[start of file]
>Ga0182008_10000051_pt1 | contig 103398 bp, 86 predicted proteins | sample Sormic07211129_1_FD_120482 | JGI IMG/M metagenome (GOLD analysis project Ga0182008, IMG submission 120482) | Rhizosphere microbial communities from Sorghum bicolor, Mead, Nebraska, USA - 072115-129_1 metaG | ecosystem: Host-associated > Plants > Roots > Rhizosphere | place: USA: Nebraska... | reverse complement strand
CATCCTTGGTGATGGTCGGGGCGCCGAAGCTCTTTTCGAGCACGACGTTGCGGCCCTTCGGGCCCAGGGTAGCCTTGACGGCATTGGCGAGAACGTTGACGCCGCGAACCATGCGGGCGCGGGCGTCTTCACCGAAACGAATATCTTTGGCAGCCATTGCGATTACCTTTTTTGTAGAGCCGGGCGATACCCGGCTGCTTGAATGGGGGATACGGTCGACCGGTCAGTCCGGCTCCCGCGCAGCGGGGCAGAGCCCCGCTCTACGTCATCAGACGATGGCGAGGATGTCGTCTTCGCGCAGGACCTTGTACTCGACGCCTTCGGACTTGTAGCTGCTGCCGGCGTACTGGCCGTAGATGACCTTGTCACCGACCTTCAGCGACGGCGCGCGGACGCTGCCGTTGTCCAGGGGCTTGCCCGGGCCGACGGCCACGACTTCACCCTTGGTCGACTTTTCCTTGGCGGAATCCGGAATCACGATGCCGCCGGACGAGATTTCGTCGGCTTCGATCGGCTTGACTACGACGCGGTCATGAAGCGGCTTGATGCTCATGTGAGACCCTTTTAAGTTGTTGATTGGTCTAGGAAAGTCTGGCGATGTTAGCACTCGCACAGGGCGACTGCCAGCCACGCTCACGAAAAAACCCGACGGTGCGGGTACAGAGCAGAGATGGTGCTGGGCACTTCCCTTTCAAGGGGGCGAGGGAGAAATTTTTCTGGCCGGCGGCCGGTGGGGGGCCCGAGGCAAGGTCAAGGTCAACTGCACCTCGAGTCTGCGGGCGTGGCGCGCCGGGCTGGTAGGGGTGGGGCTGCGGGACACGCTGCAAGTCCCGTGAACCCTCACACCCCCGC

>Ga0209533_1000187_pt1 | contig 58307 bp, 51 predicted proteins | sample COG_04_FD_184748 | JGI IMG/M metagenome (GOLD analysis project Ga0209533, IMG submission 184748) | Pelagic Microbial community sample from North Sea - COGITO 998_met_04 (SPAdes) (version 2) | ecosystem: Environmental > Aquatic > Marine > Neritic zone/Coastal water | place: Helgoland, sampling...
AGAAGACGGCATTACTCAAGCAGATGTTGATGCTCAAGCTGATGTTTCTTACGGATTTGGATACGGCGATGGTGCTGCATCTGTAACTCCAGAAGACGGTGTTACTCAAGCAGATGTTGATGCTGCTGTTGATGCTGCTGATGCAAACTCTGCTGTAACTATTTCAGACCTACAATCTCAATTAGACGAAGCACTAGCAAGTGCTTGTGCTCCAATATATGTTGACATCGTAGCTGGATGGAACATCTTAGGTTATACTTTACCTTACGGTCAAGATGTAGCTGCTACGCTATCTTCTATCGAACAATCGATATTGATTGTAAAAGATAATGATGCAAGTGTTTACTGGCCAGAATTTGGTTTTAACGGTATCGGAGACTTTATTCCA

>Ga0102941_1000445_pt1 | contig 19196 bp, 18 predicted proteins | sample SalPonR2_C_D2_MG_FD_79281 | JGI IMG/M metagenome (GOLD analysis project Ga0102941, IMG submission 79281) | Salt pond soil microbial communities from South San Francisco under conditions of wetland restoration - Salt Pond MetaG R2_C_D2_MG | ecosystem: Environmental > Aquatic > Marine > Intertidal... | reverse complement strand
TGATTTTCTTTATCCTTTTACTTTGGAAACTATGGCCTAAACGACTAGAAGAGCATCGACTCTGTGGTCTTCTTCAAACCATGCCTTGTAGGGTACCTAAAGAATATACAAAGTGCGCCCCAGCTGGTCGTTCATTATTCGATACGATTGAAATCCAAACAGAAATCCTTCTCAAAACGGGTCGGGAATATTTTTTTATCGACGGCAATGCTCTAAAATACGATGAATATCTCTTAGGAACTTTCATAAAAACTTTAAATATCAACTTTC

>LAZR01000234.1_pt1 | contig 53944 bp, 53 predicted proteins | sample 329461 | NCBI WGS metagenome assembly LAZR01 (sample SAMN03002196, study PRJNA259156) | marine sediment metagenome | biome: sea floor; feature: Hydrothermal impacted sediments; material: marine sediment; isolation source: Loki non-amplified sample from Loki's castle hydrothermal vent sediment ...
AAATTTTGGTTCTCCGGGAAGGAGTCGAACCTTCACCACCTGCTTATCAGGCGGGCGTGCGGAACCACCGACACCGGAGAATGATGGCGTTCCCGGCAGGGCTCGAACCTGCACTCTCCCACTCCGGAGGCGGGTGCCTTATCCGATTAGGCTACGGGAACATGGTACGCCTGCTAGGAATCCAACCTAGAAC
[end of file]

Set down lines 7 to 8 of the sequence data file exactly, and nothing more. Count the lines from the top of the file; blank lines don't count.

>LAZR01000234.1_pt1 | contig 53944 bp, 53 predicted proteins | sample 329461 | NCBI WGS metagenome assembly LAZR01 (sample SAMN03002196, study PRJNA259156) | marine sediment metagenome | biome: sea floor; feature: Hydrothermal impacted sediments; material: marine sediment; isolation source: Loki non-amplified sample from Loki's castle hydrothermal vent sediment ...
AAATTTTGGTTCTCCGGGAAGGAGTCGAACCTTCACCACCTGCTTATCAGGCGGGCGTGCGGAACCACCGACACCGGAGAATGATGGCGTTCCCGGCAGGGCTCGAACCTGCACTCTCCCACTCCGGAGGCGGGTGCCTTATCCGATTAGGCTACGGGAACATGGTACGCCTGCTAGGAATCCAACCTAGAAC